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Cinematically modest but full of social and political urgency, Midnight Traveler uses the power of three smartphones to reveal one migrant family’s desperate search for a safe haven in the world. In 2015, Hassan Fazili, an Afghan filmmaker little known in the West, made a television documentary about a Taliban leader who had abandoned violence. After the film was broadcast, its subject was murdered and Fazili learned that the Taliban had targeted him for death, too. Fazili, his filmmaker wife Fatima Hussaini and their two young daughters set off on what would be a 3,500-mile, three-year journey seeking asylum, the entire family recording their experience on their phones. Those scenes became Midnight Traveler, a verite film whose visual limitations are offset by its immediacy.
The documentary chronicles the daily tedium of one refugee camp after another, sometimes punctuated by the high drama of clandestine border crossings and violent bigotry against migrants. The intimate view of this particular displaced family echoes strongly with news from the U.S.-Mexican border. And the hatred expressed toward them as migrants is familiar from countries around the world, adding global resonance.
The story begins in Tajikistan, where the Fazilis had been waiting for 14 months for word on their asylum application. When the request is denied, they are deported and head back to Afghanistan on what appears, superficially, to be a mundane road trip, fidgety kids in the back seat. Then they stop at a gas station near the border and Fatima takes out a burka. The pressures on the family are often displayed in such small moments, with little comment. Fatima, stoic and practical throughout, mentions only how hot the burka is.
They soon decide that Afghanistan is too dangerous and we see them set off again on foot toward Europe, sometimes traveling with other migrants, sleeping for days at a time on the ground. One night, along with a small group of other people, they walk through the woods to cross surreptitiously from Turkey to Bulgaria, where a safe house is waiting.
But the police find them and they land in the first of the refugee camps, not a tent city of popular imagination, but a crumbling barracks-like structure. In another small revelation, we see the younger daughter, Zahra, whose face and arms are covered in bedbug bites.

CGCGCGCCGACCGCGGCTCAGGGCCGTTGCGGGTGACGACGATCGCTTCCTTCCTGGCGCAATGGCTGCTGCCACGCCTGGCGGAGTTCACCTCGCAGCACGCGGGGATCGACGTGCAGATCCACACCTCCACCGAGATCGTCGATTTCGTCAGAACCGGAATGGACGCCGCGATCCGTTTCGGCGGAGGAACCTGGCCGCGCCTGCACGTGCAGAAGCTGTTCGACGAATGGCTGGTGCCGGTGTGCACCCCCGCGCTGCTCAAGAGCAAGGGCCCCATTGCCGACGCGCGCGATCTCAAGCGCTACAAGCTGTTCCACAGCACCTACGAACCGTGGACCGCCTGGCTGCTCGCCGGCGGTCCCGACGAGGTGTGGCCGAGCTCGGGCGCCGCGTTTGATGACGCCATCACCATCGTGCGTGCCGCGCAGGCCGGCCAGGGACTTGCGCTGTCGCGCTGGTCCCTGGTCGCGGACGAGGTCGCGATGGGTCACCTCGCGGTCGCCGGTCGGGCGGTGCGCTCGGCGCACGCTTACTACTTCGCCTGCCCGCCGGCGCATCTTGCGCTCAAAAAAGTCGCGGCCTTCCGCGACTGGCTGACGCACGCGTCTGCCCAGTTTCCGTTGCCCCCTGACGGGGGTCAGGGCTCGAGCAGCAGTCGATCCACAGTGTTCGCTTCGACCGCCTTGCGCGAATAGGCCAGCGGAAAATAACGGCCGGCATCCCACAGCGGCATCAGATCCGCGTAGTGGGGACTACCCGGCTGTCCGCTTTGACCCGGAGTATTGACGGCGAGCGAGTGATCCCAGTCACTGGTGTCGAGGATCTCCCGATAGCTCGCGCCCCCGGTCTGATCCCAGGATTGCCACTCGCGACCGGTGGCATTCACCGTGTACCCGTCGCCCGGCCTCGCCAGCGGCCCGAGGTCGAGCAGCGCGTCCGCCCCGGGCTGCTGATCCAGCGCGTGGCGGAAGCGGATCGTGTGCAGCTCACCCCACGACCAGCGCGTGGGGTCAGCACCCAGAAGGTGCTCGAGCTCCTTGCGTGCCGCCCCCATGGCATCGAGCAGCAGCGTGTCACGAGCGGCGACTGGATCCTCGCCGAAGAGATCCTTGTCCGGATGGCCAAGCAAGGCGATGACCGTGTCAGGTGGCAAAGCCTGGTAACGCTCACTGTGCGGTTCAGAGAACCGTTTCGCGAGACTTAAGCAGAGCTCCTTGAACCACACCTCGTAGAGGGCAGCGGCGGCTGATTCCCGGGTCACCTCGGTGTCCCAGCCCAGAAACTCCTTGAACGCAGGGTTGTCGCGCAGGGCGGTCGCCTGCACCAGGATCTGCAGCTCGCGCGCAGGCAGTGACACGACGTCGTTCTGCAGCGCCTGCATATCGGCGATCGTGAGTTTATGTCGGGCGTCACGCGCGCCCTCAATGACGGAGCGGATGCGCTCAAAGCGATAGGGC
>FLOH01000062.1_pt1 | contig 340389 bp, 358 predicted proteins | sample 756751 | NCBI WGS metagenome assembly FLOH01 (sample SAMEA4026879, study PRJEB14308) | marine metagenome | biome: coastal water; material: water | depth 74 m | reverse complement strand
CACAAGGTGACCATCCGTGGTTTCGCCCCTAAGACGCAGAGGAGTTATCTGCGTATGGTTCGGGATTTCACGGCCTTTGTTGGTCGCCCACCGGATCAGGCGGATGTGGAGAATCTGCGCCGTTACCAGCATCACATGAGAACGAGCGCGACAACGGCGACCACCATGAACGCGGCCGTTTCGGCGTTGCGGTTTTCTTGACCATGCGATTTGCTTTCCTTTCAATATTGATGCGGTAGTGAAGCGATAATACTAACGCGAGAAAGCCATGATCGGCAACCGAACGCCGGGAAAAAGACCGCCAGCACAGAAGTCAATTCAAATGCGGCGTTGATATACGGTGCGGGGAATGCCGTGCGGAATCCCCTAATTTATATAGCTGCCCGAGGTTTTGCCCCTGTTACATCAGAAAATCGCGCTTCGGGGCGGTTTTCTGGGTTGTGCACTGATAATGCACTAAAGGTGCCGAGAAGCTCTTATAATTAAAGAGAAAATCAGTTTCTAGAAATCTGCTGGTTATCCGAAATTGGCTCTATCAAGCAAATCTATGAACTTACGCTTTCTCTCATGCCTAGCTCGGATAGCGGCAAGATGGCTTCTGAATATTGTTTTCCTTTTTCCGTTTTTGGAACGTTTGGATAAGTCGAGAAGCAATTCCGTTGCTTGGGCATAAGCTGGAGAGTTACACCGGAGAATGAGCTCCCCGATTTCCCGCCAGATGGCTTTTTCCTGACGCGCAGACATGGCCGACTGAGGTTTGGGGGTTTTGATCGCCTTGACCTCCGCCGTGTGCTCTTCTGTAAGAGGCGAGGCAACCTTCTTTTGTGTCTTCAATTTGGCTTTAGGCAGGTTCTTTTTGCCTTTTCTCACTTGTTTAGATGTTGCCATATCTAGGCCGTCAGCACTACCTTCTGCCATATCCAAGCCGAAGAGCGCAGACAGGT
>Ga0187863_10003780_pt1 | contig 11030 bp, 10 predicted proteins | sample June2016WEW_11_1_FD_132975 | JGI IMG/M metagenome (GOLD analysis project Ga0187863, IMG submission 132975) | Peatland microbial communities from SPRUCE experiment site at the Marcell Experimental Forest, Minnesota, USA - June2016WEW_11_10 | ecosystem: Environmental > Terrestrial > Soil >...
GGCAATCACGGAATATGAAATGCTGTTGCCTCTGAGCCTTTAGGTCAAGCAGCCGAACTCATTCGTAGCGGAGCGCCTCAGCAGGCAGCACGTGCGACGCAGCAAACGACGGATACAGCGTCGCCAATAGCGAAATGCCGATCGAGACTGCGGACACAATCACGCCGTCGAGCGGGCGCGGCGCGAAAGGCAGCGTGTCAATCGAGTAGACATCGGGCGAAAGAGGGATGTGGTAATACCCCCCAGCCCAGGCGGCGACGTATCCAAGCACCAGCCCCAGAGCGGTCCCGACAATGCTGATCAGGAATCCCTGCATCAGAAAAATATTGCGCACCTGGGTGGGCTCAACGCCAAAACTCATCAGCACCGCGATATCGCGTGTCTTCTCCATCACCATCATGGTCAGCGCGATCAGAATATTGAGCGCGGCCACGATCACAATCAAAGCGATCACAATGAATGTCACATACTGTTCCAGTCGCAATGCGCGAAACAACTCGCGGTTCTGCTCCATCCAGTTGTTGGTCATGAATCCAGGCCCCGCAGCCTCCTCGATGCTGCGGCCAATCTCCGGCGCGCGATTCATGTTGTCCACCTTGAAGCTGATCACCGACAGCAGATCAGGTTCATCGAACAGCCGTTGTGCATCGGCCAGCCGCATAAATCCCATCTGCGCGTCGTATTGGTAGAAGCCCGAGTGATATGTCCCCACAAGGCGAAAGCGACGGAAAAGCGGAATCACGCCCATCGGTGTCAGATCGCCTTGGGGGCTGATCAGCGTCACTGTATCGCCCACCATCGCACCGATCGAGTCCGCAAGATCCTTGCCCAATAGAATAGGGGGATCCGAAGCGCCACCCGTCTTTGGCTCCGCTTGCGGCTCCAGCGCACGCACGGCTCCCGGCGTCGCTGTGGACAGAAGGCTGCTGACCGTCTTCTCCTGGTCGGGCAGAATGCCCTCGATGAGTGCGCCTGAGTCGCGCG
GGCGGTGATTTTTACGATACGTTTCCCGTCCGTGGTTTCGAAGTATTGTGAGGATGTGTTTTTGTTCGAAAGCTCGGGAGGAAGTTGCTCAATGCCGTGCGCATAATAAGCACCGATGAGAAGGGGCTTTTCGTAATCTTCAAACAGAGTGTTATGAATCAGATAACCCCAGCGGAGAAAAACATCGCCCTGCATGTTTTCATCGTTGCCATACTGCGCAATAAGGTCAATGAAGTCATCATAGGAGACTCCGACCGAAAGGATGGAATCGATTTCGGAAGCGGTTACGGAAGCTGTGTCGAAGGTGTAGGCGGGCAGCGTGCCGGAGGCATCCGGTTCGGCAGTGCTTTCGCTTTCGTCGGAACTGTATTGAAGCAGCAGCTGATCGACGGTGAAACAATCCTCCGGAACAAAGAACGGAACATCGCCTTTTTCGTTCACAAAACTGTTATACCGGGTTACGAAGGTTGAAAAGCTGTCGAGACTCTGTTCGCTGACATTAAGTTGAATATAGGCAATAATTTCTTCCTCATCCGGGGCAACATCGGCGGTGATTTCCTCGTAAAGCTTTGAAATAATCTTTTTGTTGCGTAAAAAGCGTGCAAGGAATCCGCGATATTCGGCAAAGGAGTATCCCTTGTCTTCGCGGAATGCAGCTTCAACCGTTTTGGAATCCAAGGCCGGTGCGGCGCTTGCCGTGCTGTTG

The older daughter, Nargis, is among the film’s most vivid presences. At around age 10 (the children’s ages are never specified), she is old enough to be aware of the dangers around them, young enough to be a fearful child. Nargis’ voiceover recalls how frightened she was when “a man tried to punch me,” on a street in Bulgaria where a gang of thugs attacked migrants, including the Fazili family. Hassan stepped in and blocked the blow to his daughter. The camera doesn’t capture that scene, but is turned on its aftermath. Nargis is sobbing. Hassan has a bruised face.
The episode is tragic and horrifying, but also an example of how often this documentary fills in its missing pieces with voiceover. It’s not that we need or want to see more violence, but that the seams of the filmmaking are evident, sometimes in a distracting way. While the jittery camera and partial views add to the doc’s authenticity, that scattershot approach doesn’t always sustain the narrative.
Despite these lapses, Emelie Mahdavian, a producer and writer of the film as well as its editor, puts together as smooth a story as you can expect given the hundreds of fragments and hours she had to work with. Gretchen Jude’s percussive, electronic score helps hold it all together.
Oddly, the biggest missing piece is Fazili himself, who remains a remote figure, and not always because he is behind the camera. He looks understandably morose and troubled, but rarely reveals what he is thinking. It wouldn’t have destroyed the audience’s shared experience of the film if we had been given more of his thoughts and personality along the way.
Leaving Bulgaria, the Fazilis arrive in a better camp in Serbia, where they stay for more than a year, until they are approved to leave. They are now in Germany, waiting to see if their application to stay will be approved.
Midnight Traveler will eventually be shown on television as part of the POV series, which is a perfect fit for this small-scale, personal document. It doesn’t attain the level of art, but stands as a family’s joint testimony, heartfelt and heartbreaking, particular yet hauntingly representative.
Production company: Old Chilly Pictures
Cast: Nargis Fazili, Zahra Fazili, Fatima Hussaini, Hassan Fazili
Director: Hassan Fazili
Screenwriter: Emelie Mahdavian
Producers: Emelie Mahdavian, Su Kim
Cameras: Fatima Hussaini, Hassan Fazili, Nargis Fazili, Zahra Fazili
Editor: Emelie Mahdavian
Music: Gretchen Jude
Venue: Sundance Film Festival (World Cinema Documentary Competition)
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